I’m sure that ADK and the Council must have thought long and hard before deciding to support the amendment–I think they must have been were looking at the big picture –approximately 1500 acres would come into the Preserve with better natural resource and recreational values than the 200 acres that is the subject of this controversy; local government support for the acquisition of those 1500 acres with no opportunity for them to veto the acquisitions; the larger political situation in the Adirondacks, etc. Perhaps ADK and the Council became more influential with the current administration on other Adirondack issues because of their support of this amendment. We will never know. It’s easy to say that 200 acres of wilderness should never be taken out of the Preserve, but in my view that is an overly simplistic position that fails to take into account the nuances of the amendment.

  2. Bob S says:

    I live in the Park and voted against it. I believe the downstate vote is what may have carried it. In my opinion, it is the wrong direction to be moving. Once the door is opened ever so slightly, the wedge of greed will force all areas to do the same. This was a bad precedence to set for the Park.

  3. the decision is a key exhibit in the further eroding of public land – state or federal – in our land. And it represents further industrialization of the land. The wildlife that’s there now will either be killed or have to move on. That’s a difficult chore for terrestrial (non-flying) critters. So, yes goes the vote and big money wins.

  4. John Jongen says:

    The vote to amend Article 14 of the state constitution to permit the state to give Lot 8 to NYCO in exchange for lands of equal or greater value was not intended to permit NYCO to commit ecocide in the Adirondack Park. Environmental laws to protect public safety and the health of the environment still apply and must be followed before commencing any test drilling.

  5. scottvanlaer says:

    That is a spectacular vernal pool!

  6. Dave Gibson says:

    scottvanlaer: you are right, the amphibian expert who accompanied Adirondack Wild to see this vernal pool on Lot 8 considered it highly productive and significant for breeding spotted salamanders and wood frogs. Yet, it lies within 150 feet of the current open pit mine and very close to the areas where NYCO wants to exploratory drill. State agencies have not required NYCO to undertake any ecological site analysis prior to tree cutting, and construction/operation of the drilling pads. That is one reason why Earthjustice has been working on our behalf to convince DEC and APA to require a full environmental review of this activity, as we believe the law requires. Thanks for writing.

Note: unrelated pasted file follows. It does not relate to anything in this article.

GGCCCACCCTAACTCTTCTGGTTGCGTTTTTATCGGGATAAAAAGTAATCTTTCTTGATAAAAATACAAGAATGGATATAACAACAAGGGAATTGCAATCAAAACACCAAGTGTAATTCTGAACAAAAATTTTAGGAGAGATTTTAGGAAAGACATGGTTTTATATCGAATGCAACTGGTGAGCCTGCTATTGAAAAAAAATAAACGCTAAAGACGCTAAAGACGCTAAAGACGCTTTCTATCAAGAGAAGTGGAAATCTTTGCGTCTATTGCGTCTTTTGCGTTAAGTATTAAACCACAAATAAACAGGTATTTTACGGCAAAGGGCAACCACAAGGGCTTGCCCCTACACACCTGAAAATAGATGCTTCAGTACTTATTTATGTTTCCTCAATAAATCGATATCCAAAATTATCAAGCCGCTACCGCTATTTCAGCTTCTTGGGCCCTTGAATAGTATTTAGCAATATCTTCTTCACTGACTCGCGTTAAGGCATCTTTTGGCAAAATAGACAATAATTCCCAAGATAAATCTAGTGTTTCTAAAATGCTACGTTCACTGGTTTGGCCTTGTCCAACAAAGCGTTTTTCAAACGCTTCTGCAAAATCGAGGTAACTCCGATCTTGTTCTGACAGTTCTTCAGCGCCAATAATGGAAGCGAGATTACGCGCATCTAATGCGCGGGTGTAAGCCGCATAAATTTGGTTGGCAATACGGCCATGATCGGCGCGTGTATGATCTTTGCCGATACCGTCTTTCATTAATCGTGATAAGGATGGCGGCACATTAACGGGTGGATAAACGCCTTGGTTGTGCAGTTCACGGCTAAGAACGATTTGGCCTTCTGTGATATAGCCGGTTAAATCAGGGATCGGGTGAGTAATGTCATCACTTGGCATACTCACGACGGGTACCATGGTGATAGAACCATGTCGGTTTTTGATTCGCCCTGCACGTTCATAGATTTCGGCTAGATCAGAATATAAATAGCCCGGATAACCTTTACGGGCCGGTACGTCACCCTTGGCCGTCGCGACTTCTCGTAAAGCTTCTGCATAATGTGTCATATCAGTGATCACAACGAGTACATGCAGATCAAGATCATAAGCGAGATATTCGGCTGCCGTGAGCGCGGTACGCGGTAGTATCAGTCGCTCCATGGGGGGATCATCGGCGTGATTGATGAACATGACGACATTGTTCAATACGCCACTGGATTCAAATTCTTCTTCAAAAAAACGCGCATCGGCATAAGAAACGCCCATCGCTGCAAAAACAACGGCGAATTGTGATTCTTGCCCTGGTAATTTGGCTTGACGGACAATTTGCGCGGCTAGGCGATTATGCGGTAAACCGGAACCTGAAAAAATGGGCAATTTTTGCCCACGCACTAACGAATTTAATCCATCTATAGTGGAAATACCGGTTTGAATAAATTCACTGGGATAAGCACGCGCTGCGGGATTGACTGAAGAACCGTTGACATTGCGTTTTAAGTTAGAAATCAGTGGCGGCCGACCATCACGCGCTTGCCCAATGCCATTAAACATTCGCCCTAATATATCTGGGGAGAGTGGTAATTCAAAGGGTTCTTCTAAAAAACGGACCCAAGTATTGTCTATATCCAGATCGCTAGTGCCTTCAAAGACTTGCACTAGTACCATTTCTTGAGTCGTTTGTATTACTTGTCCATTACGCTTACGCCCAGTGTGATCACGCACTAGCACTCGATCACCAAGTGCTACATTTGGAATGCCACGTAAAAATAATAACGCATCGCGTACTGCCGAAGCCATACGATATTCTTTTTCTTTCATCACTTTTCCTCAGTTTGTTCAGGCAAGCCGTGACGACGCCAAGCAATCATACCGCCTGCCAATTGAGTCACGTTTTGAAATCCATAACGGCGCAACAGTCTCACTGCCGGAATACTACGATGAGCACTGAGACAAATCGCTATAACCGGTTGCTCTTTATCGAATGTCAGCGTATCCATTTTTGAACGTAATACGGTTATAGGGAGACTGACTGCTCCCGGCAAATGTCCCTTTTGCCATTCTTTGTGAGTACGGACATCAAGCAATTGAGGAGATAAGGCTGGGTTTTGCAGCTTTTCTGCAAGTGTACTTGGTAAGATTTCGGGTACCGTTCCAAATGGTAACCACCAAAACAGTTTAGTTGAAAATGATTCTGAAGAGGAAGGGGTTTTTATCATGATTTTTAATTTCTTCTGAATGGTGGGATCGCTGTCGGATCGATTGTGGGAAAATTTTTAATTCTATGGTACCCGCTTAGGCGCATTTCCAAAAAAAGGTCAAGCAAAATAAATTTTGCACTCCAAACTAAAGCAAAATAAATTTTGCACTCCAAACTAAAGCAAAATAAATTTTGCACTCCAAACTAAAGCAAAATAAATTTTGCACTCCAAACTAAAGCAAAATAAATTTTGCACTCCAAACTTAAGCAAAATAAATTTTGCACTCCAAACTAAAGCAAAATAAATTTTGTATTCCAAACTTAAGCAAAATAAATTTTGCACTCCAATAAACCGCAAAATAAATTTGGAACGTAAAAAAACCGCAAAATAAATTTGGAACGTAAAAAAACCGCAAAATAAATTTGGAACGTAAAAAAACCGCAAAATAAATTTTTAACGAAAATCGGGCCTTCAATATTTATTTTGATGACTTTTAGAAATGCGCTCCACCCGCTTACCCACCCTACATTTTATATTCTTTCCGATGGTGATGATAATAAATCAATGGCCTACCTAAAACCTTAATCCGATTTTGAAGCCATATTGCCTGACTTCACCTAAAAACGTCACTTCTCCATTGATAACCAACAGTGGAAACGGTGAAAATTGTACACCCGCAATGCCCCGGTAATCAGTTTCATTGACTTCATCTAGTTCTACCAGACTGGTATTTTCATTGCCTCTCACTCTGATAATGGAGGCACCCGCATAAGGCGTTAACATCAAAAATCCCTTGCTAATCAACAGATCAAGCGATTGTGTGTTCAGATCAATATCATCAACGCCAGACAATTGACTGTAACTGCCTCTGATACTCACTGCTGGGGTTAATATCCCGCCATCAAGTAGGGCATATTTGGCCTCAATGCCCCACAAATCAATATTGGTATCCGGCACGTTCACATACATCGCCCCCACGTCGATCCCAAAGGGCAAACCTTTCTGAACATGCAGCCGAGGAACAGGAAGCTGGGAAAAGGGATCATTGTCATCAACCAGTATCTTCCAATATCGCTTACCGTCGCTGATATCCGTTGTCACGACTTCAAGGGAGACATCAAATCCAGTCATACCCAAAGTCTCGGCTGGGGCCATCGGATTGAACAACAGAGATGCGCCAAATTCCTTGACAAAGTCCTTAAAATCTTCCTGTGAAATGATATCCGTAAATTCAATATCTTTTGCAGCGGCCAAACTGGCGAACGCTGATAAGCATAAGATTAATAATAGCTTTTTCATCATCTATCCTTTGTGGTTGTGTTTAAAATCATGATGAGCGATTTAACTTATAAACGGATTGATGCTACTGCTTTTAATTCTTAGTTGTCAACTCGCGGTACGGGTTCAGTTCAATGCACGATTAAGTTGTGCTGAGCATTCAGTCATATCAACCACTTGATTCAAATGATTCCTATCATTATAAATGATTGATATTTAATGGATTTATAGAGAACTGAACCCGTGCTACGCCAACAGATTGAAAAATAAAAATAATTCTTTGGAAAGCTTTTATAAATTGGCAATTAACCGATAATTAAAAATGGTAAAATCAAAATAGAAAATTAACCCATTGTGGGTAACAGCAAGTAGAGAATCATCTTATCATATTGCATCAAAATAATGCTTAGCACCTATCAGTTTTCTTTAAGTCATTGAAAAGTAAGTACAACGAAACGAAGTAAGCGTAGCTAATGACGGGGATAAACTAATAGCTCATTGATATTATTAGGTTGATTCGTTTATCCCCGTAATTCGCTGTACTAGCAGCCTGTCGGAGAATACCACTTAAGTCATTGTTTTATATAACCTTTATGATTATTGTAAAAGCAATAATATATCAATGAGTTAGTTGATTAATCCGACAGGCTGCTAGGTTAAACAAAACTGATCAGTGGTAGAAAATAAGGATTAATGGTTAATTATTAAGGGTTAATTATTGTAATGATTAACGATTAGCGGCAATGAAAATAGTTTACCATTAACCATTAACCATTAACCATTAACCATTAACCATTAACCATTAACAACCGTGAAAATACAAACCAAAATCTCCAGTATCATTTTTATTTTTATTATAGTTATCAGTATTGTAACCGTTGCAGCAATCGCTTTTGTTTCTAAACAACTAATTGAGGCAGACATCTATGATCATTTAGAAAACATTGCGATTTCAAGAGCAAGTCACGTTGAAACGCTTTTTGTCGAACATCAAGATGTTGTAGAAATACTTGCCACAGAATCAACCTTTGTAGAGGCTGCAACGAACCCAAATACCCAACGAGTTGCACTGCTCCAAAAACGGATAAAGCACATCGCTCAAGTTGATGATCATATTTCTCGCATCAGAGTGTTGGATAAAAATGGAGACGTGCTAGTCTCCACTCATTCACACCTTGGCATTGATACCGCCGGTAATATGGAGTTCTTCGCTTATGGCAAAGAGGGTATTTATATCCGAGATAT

• Paul says:

      Closer than the 150 feet that it already is to the working mine?

      Dave, what created this pool? Is it a natural pool? Last spring (around easter) I was on the Santa Clara easement lands and “heard” down a road what I thought was a flock of some type of birds. I went down to investigate and found a pool created by a clogged road culvert that was teeming (I mean thousands probably) with frogs that I assume were mating based on all the noise. I have never seen or heard anything like it. Do you suppose those were wood frogs. They were small relatively dark frogs. I didn’t want to disturb them so I didn’t get too close.

  7. Paul says:

    The fact that Dick Booth chairs this committee and that he supported approval with his vote makes me think that the state is probably on pretty solid legal ground with this course of action.

    A lawsuit would probably just be a way for these organizations to lose more of their resources which can be put to better use than with opposing things that they probably cannot change.

    • Paul says:

      Here is what Booth told Chris Knight (from NCPR)

      “Obviously this is controversial,” Booth said. “My reading of this is it seems to make sense to me, the strategy DEC’s lawyers and Jim Townsend have come up with. This may well get litigated, and that’s not a surprise. But I think, given the vote of the public, this is what the public anticipated would happen.”

  8. Phil Brown says:

    Just to follow up: The full APA board voted unanimously today for the UMP change, without further discussion.

  9. Jim S says:

    Daniel N.: My big mistake was in thinking NYCO would obey existing environmental laws and not use it as a reason to treat wilderness as a “brownfield site”. The idea of jobs in the north country was the biggest factor for me(even though I am from downstate). ADK is not perfect but I will stick with them because of their outreach programs that help raise awareness of environmental issues. I am certainly going to look into Protect the Adirondacks and Adirondack Wild and may support them as well. The more advocates the better.

  10. Hawthorn says:

    Where in the law is a single job protected? There is no mention of jobs. NYCO basically gets to test the site for free, with little environmental oversight, and only if they find millions of dollars worth of minerals do they then have to pay any significant amount. If they find no additional minerals what happens to those jobs?

    • Paul says:

      It allows them to do work that requires workers. Maybe not many but obviously some.

      To answer the last question, there won’t be any jobs saved or created. But if they do there will be.

      There is some risk involved that was clear from the way the amendment was drafted. People who didn’t want to take that risk with the land should have voted no.